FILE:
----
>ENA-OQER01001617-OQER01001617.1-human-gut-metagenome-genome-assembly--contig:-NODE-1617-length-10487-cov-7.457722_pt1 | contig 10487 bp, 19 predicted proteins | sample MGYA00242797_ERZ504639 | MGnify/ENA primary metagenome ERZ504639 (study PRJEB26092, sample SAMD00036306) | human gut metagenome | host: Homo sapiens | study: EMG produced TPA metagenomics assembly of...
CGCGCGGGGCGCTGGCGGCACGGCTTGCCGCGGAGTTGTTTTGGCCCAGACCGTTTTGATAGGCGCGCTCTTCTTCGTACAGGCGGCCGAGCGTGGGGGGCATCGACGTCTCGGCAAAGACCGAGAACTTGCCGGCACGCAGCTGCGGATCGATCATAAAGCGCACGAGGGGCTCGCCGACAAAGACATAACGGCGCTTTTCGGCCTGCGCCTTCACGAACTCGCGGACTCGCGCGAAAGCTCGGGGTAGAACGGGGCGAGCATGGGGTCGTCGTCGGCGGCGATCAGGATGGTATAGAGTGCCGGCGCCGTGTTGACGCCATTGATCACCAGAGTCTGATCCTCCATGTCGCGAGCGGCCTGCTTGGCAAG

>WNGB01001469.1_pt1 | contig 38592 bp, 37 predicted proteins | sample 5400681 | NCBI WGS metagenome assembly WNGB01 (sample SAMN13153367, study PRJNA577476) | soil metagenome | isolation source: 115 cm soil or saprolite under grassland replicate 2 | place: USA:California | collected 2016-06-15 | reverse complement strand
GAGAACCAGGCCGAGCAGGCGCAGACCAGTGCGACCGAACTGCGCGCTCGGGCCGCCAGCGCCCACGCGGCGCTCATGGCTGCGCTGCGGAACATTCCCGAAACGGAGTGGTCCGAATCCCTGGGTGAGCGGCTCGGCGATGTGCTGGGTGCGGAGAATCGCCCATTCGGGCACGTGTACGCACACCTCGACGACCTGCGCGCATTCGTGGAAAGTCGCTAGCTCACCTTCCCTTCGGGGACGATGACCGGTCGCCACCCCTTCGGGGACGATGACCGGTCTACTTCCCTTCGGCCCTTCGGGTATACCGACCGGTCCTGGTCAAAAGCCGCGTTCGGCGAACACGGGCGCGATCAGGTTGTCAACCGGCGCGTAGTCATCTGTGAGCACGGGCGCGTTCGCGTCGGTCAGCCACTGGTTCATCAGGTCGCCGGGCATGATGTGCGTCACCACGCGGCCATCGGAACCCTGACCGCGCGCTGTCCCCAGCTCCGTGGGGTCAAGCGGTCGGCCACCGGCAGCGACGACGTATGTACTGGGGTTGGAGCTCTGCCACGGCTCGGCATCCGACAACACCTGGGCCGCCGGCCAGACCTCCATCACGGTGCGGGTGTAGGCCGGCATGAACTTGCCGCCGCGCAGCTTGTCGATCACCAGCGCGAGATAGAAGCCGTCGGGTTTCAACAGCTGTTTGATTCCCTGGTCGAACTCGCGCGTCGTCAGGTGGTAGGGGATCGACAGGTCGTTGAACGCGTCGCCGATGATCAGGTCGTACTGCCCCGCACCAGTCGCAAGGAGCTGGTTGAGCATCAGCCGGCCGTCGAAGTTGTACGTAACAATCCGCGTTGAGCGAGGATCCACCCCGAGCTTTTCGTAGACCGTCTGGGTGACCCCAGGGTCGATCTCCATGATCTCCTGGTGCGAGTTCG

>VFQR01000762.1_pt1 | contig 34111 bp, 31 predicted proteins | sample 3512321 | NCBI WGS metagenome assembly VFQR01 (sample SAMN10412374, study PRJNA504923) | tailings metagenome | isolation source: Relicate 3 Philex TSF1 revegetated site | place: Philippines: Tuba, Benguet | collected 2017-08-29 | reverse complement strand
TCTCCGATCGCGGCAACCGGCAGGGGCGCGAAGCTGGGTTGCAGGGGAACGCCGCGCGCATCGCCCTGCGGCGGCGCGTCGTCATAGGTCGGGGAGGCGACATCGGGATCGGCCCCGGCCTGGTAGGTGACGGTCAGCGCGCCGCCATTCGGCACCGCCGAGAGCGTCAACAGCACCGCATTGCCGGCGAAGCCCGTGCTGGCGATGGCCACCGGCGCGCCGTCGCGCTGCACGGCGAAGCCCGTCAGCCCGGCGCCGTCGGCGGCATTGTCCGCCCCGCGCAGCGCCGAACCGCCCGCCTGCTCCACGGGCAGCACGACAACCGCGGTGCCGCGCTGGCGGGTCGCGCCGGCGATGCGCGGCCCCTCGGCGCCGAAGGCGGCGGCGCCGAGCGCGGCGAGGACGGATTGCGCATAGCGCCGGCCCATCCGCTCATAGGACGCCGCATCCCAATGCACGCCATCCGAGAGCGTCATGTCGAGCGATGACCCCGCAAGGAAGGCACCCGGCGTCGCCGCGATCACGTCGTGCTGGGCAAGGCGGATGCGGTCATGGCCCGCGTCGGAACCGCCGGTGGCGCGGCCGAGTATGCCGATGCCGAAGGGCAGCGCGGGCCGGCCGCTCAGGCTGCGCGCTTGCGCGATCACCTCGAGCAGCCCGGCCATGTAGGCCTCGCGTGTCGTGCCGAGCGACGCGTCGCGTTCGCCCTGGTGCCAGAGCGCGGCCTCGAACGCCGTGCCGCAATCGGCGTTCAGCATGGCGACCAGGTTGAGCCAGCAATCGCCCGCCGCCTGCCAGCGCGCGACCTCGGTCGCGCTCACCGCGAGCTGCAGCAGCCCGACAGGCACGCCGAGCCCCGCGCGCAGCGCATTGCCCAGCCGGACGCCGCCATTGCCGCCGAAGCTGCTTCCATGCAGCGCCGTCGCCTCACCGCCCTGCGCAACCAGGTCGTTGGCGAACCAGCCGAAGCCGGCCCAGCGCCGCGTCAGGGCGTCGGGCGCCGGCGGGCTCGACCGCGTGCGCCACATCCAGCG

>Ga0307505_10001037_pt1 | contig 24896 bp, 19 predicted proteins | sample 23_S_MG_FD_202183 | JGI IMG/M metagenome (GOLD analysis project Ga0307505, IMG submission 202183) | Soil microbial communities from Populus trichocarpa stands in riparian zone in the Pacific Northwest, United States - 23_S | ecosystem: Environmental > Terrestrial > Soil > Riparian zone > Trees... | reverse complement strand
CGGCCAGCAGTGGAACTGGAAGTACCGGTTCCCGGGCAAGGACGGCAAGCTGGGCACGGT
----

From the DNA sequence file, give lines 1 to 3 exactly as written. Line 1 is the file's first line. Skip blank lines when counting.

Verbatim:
>ENA-OQER01001617-OQER01001617.1-human-gut-metagenome-genome-assembly--contig:-NODE-1617-length-10487-cov-7.457722_pt1 | contig 10487 bp, 19 predicted proteins | sample MGYA00242797_ERZ504639 | MGnify/ENA primary metagenome ERZ504639 (study PRJEB26092, sample SAMD00036306) | human gut metagenome | host: Homo sapiens | study: EMG produced TPA metagenomics assembly of...
CGCGCGGGGCGCTGGCGGCACGGCTTGCCGCGGAGTTGTTTTGGCCCAGACCGTTTTGATAGGCGCGCTCTTCTTCGTACAGGCGGCCGAGCGTGGGGGGCATCGACGTCTCGGCAAAGACCGAGAACTTGCCGGCACGCAGCTGCGGATCGATCATAAAGCGCACGAGGGGCTCGCCGACAAAGACATAACGGCGCTTTTCGGCCTGCGCCTTCACGAACTCGCGGACTCGCGCGAAAGCTCGGGGTAGAACGGGGCGAGCATGGGGTCGTCGTCGGCGGCGATCAGGATGGTATAGAGTGCCGGCGCCGTGTTGACGCCATTGATCACCAGAGTCTGATCCTCCATGTCGCGAGCGGCCTGCTTGGCAAG

>WNGB01001469.1_pt1 | contig 38592 bp, 37 predicted proteins | sample 5400681 | NCBI WGS metagenome assembly WNGB01 (sample SAMN13153367, study PRJNA577476) | soil metagenome | isolation source: 115 cm soil or saprolite under grassland replicate 2 | place: USA:California | collected 2016-06-15 | reverse complement strand